With climate change becoming a more and more urgent problem, many solutions are being tried or suggested but there are political, economic and scientific issues with all of them. These ideas and how to implement them will be the most important decisions of the next decades.

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I'm not any good at philosophy. When I try to read something in the philosophical vein, I wonder why the writer doesn't just say she likes or does not like, wants or does not want, needs or does not need something. I am not bragging, I seriously would like to be able to understand what philosophers mean. 

In regard to climate change, I think we need to have discussions including political, economic and scientific input. What is happening? Why? Are we contributing to its cause? What can we do to stop it or slow it down? What changes can we expect in our food production? How many people can our soils, water and air support? How can we bring population into a sustainable level? Why are we still using fossil fuels? When are we going to dedicate our efforts toward renewable, sustainable fuel sources? 

Hi Joan I agree with you. And like you I don't have a philosophy background.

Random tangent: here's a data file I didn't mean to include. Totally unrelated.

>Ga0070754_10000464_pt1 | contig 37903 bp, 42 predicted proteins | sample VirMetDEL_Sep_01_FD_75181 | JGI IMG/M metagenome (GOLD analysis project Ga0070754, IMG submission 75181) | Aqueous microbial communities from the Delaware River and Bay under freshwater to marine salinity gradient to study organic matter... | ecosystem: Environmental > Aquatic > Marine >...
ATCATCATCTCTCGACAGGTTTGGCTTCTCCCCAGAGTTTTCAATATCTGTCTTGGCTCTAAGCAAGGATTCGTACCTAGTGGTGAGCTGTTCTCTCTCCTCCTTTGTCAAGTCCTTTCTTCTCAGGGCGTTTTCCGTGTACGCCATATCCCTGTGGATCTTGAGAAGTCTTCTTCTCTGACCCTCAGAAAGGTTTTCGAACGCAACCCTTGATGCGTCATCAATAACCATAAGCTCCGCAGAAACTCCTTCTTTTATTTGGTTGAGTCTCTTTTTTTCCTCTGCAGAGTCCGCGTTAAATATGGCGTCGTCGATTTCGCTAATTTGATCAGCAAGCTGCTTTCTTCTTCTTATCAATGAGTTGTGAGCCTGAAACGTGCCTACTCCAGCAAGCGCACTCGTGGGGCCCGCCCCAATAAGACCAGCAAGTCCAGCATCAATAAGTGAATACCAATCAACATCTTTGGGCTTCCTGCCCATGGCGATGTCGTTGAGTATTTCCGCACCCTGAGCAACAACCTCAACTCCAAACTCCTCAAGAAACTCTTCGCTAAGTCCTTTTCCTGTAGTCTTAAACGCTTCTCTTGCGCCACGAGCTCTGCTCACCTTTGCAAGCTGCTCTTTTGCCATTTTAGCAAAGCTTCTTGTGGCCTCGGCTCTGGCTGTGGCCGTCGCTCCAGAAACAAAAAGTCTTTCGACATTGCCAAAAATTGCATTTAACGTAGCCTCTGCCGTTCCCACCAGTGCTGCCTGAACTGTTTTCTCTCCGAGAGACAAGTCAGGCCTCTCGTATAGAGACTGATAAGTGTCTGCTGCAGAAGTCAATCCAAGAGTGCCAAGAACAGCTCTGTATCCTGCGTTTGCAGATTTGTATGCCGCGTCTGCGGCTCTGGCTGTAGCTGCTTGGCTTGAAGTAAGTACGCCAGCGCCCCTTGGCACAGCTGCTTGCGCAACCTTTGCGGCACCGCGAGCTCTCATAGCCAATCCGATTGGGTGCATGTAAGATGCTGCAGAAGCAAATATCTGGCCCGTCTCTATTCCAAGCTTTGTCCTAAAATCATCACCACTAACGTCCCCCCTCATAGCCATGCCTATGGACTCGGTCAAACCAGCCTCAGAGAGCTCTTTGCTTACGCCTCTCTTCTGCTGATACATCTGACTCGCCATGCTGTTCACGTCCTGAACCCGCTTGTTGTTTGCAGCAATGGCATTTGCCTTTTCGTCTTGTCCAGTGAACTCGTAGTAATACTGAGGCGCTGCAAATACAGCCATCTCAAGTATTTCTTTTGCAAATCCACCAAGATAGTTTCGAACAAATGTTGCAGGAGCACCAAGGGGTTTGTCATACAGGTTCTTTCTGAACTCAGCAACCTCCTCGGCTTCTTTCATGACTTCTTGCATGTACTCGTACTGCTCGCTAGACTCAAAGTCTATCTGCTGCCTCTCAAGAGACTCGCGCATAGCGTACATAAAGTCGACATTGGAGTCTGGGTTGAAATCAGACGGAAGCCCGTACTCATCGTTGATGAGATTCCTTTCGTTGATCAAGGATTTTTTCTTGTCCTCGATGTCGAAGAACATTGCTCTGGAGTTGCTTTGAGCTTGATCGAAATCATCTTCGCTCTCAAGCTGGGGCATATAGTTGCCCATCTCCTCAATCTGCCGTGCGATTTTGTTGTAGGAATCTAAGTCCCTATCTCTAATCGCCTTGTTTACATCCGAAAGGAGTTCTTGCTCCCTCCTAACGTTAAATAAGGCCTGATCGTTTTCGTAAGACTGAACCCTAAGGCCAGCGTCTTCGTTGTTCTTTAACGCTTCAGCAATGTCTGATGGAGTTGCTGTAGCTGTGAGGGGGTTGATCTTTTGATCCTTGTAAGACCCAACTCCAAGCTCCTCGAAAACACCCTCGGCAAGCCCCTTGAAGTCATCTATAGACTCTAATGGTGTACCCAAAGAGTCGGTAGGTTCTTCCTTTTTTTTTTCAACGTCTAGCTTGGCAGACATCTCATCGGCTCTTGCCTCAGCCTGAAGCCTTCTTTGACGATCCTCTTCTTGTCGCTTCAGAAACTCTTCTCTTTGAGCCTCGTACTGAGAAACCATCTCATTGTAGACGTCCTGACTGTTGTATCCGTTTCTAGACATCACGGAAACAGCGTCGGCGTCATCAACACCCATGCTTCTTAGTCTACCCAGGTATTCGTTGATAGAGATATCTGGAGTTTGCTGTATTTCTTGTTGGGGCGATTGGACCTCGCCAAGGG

You ask very good questions. Now we need to figure out the answers.

Steph, that is what the "red ball" says about Humanists, (one of my least favourite internet sources) but it's not what Humanists say about Humanism. Humanists claim that the the majority of morals in today's society (most notably minus being pro-LGBT) are actually "absolute morals" which exist for all human societies, now, and then. This is a conversation which happens frequently on this forum and at Think Atheist. Mostly Humanists declare that instead of ALL value being determined by gods, that ALL value is determined by humans. I think that is ironic, since it's saying the exact same thing... since gods were made in the image of humans...

The solution... we need to recognise that we should be only a little cog in an entire ecosystem, and we should refrain from trying to dominate every single aspect of it. It's humans' obsession with dominating (come biblically) EVERYTHING that has brought us to this point. Reducing emissions by a couple of points will accomplish nothing. We need massive societal change. So let's not deal with the symptoms... but with the cause.

Even at that, the majority scientific opinion is that even by stopping all anthropogenic CO2 and methane, that WE have so overloaded the system (acidification of oceans), that it would take a few hundred years for those  rates to start dropping again. For me, the assassination of ALL other large animals on earth through human expansionism is just as much of a crime as what we're doing to our atmosphere. It's why I'm not interested in a solution to a single environmental problem, to me we have to address.




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